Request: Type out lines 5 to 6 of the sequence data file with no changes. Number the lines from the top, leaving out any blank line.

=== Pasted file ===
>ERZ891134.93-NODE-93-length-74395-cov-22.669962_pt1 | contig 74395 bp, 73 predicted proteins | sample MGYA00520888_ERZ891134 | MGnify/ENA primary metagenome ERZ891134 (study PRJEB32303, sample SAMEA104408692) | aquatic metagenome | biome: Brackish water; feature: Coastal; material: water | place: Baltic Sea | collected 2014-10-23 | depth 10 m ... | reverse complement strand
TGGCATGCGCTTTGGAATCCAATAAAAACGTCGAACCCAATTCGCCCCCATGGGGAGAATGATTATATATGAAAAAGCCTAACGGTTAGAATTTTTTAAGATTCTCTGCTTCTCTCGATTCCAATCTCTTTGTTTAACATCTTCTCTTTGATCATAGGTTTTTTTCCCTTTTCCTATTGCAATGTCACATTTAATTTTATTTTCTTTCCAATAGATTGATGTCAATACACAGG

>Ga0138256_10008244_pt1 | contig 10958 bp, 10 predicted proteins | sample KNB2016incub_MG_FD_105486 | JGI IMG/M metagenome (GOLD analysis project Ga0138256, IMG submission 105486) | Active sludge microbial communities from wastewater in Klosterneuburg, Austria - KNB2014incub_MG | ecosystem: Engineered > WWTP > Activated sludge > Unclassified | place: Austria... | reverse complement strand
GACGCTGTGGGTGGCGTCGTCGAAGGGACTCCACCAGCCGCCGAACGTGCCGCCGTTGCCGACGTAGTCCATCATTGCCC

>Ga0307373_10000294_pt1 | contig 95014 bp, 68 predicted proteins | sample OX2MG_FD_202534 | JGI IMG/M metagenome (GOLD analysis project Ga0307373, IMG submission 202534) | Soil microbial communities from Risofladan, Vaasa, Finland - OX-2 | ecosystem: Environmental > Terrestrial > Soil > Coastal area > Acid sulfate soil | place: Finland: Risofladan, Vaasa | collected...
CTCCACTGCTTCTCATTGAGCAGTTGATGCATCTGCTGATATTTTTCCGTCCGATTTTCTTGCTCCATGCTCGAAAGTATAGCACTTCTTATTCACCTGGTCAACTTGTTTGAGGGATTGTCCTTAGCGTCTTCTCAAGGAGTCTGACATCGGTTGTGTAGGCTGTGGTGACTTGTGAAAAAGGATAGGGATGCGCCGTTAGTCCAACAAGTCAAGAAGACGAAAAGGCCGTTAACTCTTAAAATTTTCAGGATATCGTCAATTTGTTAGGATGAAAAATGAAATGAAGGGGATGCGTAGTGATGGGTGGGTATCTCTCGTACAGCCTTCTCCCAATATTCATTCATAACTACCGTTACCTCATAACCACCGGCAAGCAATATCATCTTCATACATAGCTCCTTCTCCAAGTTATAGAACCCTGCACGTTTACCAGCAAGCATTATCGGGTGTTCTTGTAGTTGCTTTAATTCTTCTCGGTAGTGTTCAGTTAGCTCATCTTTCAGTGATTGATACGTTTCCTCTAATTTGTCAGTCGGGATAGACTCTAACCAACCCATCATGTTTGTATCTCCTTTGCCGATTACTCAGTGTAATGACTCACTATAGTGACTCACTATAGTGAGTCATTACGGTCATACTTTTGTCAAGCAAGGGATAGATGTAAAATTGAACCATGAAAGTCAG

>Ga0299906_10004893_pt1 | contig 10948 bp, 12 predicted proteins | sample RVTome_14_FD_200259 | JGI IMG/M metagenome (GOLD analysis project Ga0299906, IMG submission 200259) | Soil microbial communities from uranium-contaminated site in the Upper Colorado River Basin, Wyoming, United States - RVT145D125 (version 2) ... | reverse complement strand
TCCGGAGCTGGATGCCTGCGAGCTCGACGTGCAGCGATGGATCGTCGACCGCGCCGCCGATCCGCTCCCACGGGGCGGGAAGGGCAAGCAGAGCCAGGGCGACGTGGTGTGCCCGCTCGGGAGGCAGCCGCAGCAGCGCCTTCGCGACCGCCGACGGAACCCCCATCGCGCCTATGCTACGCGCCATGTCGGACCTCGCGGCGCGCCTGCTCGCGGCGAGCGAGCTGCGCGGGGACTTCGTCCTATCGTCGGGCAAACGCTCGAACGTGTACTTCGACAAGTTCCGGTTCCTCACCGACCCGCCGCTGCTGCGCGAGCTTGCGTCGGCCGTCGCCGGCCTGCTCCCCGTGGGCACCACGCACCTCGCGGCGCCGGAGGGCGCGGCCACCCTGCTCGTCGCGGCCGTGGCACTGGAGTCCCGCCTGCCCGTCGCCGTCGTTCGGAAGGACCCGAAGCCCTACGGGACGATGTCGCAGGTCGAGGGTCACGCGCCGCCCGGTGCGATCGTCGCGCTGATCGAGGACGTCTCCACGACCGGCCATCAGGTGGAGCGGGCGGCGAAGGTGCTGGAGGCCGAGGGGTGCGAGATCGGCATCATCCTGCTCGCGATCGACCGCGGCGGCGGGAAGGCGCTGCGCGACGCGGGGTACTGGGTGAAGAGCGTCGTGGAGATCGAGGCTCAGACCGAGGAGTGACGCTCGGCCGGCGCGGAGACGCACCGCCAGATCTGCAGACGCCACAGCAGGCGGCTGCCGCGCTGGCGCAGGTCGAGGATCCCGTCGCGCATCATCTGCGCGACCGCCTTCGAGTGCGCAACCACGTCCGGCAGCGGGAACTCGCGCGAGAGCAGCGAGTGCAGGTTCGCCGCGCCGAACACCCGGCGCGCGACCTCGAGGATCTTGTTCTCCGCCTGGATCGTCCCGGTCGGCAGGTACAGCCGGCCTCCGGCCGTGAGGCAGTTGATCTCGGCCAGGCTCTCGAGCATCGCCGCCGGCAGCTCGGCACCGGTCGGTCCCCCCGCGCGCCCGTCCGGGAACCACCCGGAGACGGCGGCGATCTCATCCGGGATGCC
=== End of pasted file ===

>Ga0307373_10000294_pt1 | contig 95014 bp, 68 predicted proteins | sample OX2MG_FD_202534 | JGI IMG/M metagenome (GOLD analysis project Ga0307373, IMG submission 202534) | Soil microbial communities from Risofladan, Vaasa, Finland - OX-2 | ecosystem: Environmental > Terrestrial > Soil > Coastal area > Acid sulfate soil | place: Finland: Risofladan, Vaasa | collected...
CTCCACTGCTTCTCATTGAGCAGTTGATGCATCTGCTGATATTTTTCCGTCCGATTTTCTTGCTCCATGCTCGAAAGTATAGCACTTCTTATTCACCTGGTCAACTTGTTTGAGGGATTGTCCTTAGCGTCTTCTCAAGGAGTCTGACATCGGTTGTGTAGGCTGTGGTGACTTGTGAAAAAGGATAGGGATGCGCCGTTAGTCCAACAAGTCAAGAAGACGAAAAGGCCGTTAACTCTTAAAATTTTCAGGATATCGTCAATTTGTTAGGATGAAAAATGAAATGAAGGGGATGCGTAGTGATGGGTGGGTATCTCTCGTACAGCCTTCTCCCAATATTCATTCATAACTACCGTTACCTCATAACCACCGGCAAGCAATATCATCTTCATACATAGCTCCTTCTCCAAGTTATAGAACCCTGCACGTTTACCAGCAAGCATTATCGGGTGTTCTTGTAGTTGCTTTAATTCTTCTCGGTAGTGTTCAGTTAGCTCATCTTTCAGTGATTGATACGTTTCCTCTAATTTGTCAGTCGGGATAGACTCTAACCAACCCATCATGTTTGTATCTCCTTTGCCGATTACTCAGTGTAATGACTCACTATAGTGACTCACTATAGTGAGTCATTACGGTCATACTTTTGTCAAGCAAGGGATAGATGTAAAATTGAACCATGAAAGTCAG